Uncertainty Analysis of the Standard Delay-and-Sum Beamformer and Array Calibration

TitleUncertainty Analysis of the Standard Delay-and-Sum Beamformer and Array Calibration
Publication TypeConference Paper
Year of Publication2009
AuthorsYardibi, T., C. Bahr, N. Zawodny, F. Liu, L. Cattafesta, and J. Li
Conference Name15th AIAA/CEAS Aeroacoustics Conference
Date PublishedMay, 2009
Conference LocationMiami, FL
Other NumbersAIAA 2009-3120

Beamforming has become an ubiquitous task in aeroacoustic noise measurements for source localization and power estimation. The standard delay-and-sum (DAS) beamformer is the most commonly used beamforming algorithm due to its simplicity and robustness and also serves as the basis for more sophisticated algorithms, such as the deconvolution approach for the mapping of acoustic sources (DAMAS). The DAS data reduction equation is a function of many parameters including the microphone locations, microphone transfer functions, temperature and the cross spectral matrix (CSM), where each one of these parameters has a unique uncertainty associated with it. This paper provides a systematic uncertainty analysis of the DAS beamformer and Dougherty's widely used calibration procedure under the assumption that the underlying mathematical model of incoherent, monopole sources is correct. An analytical multivariate method based on a 1st-order Taylor series expansion and a numerical Monte-Carlo method based on assumed uncertainty distributions for the input variables are considered. The uncertainty of calibration is analyzed using the Monte-Carlo method, whereas the uncertainty of the DAS beamformer is analyzed using both the complex multivariate and the Monte-Carlo methods. It is shown that the multivariate uncertainty analysis method fails when the perturbations are relatively large and/or the output distribution is non-Gaussian, and therefore the Monte-Carlo analysis should be used in the general case. The calibration procedure is shown to greatly reduce the uncertainties in the DAS power estimates. In particular, 95% confidence intervals for the DAS power estimates are presented with simulated data for various scenarios.  Moreover, the 95% confidence intervals for the integrated DAS levels at di®erent frequencies are computed using experimental data. It is shown that with experimental data, the 95% confidence intervals for the integrated power levels are within ±1 dB of the mean levels when the component uncertainties are set at low but achievable values.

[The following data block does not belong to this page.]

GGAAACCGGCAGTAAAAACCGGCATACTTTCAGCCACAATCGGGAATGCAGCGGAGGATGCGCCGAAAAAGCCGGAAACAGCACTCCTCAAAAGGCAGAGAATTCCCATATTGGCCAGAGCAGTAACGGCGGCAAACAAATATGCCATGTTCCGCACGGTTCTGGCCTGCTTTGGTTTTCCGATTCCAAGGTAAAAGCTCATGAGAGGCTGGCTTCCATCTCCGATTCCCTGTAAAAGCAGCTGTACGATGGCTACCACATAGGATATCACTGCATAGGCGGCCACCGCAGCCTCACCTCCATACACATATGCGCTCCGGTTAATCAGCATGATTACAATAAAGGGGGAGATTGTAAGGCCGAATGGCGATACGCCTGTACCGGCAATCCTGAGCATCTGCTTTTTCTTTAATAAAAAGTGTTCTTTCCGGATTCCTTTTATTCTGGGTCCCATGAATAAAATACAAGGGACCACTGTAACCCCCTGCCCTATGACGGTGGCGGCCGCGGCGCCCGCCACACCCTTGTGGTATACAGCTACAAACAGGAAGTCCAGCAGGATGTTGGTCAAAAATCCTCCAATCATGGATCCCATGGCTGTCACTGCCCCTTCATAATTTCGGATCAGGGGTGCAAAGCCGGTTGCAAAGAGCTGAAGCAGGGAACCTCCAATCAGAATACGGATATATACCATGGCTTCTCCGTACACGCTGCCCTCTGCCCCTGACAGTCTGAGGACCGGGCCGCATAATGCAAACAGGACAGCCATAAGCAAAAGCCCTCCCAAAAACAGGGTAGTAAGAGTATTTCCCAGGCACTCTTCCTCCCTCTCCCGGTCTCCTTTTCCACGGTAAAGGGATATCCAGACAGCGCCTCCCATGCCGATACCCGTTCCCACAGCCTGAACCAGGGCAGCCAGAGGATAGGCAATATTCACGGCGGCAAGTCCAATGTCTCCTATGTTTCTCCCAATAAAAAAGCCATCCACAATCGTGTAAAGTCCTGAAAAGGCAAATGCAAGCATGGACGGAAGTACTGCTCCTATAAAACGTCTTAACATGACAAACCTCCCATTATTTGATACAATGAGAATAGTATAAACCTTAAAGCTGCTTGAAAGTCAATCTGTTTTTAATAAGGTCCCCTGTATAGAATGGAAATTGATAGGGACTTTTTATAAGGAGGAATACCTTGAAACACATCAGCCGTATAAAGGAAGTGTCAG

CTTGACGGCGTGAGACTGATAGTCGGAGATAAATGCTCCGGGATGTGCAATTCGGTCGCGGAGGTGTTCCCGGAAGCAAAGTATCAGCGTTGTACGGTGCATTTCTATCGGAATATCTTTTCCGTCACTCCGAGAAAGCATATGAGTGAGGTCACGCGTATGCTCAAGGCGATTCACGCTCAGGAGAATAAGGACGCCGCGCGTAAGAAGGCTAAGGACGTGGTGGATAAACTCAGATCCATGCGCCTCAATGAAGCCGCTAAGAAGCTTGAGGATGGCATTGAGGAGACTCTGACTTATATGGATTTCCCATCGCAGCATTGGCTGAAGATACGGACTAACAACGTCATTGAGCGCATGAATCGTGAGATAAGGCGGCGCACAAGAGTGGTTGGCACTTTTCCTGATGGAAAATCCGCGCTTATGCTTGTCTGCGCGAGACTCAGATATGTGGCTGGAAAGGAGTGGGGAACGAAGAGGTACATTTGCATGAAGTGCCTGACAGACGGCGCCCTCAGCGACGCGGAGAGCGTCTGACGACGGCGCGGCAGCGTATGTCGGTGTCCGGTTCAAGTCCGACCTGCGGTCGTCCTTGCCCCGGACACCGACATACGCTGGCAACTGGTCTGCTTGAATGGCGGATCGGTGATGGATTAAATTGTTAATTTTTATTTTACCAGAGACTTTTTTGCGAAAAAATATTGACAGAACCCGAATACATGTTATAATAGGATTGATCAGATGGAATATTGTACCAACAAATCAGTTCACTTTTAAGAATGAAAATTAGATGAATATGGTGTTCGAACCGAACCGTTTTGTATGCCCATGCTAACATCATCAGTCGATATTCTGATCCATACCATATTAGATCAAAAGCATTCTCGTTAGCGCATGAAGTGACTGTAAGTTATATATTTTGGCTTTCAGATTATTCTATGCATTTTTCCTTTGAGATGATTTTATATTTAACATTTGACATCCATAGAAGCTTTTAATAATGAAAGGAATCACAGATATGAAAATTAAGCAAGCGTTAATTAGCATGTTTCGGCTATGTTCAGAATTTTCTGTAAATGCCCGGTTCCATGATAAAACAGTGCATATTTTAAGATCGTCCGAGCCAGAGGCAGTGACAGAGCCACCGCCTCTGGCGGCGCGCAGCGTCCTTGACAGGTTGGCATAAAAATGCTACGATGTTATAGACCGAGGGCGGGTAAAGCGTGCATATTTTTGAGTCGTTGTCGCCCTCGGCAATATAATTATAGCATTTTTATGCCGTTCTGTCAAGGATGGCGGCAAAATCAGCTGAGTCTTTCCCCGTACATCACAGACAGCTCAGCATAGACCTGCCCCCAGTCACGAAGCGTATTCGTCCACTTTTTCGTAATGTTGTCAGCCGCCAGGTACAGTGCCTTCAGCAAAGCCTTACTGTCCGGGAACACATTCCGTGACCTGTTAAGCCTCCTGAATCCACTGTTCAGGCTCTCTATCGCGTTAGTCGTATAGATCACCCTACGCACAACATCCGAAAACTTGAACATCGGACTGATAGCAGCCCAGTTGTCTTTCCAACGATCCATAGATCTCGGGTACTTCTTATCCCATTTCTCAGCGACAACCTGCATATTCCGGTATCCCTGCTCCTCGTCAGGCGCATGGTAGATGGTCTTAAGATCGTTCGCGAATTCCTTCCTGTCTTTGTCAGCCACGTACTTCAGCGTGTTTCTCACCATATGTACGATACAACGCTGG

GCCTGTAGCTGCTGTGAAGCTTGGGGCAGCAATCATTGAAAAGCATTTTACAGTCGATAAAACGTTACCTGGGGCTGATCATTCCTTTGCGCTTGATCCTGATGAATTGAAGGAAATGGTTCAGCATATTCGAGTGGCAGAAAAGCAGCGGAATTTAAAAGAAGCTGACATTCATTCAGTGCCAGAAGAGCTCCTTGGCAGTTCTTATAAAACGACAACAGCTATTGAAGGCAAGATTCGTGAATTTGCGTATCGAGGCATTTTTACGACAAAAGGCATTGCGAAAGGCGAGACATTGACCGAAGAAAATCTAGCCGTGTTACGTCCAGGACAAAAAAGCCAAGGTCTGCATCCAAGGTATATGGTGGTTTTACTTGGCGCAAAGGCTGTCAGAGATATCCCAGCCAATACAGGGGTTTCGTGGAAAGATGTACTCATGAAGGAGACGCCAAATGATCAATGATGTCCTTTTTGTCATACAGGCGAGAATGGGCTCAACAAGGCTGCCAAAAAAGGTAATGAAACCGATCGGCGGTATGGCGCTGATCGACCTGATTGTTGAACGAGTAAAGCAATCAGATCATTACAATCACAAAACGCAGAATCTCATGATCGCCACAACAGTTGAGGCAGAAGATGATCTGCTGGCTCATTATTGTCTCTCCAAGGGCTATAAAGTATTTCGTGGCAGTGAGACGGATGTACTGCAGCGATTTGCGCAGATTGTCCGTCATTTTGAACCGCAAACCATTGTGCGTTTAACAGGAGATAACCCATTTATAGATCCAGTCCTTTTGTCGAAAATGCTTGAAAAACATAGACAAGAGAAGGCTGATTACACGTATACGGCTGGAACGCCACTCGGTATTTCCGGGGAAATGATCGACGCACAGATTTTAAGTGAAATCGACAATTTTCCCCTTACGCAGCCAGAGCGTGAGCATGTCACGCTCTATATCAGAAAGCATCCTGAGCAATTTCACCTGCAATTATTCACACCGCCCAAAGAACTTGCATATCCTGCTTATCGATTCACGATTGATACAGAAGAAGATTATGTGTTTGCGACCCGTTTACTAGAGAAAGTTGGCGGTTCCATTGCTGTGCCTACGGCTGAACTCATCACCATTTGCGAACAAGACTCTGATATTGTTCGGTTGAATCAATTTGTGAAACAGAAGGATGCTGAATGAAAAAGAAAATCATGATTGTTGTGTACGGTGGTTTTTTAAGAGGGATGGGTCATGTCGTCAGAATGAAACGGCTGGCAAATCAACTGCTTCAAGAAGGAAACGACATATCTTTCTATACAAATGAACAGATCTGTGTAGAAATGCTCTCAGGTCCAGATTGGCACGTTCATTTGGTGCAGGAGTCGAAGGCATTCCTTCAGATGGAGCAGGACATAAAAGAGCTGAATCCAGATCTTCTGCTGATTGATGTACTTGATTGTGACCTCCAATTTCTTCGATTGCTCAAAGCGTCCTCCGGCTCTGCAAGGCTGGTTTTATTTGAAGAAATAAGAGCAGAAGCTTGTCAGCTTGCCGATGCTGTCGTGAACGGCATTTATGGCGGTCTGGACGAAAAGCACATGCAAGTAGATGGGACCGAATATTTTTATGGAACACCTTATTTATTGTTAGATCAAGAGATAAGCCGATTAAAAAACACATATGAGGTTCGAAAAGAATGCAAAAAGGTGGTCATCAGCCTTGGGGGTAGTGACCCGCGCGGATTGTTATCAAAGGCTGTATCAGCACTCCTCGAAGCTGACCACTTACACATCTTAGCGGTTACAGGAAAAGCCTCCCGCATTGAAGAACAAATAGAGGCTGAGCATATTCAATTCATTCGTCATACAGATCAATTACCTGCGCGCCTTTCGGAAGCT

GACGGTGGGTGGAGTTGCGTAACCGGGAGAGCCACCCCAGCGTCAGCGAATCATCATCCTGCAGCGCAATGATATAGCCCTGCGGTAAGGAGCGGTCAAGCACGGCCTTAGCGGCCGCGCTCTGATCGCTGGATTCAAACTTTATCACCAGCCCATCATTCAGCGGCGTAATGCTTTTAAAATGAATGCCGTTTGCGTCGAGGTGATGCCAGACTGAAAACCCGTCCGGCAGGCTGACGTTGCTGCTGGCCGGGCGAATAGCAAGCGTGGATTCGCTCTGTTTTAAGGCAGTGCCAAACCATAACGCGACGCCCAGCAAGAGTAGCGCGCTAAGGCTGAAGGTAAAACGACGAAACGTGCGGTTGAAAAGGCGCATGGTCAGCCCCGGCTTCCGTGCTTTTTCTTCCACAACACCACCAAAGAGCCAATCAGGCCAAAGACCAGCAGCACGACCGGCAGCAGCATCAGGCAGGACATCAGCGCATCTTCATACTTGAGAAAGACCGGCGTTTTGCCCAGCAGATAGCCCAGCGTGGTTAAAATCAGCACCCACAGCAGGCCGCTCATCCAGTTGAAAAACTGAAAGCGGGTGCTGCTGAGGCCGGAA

Refereed DesignationNon-Refereed
Full Text

<br />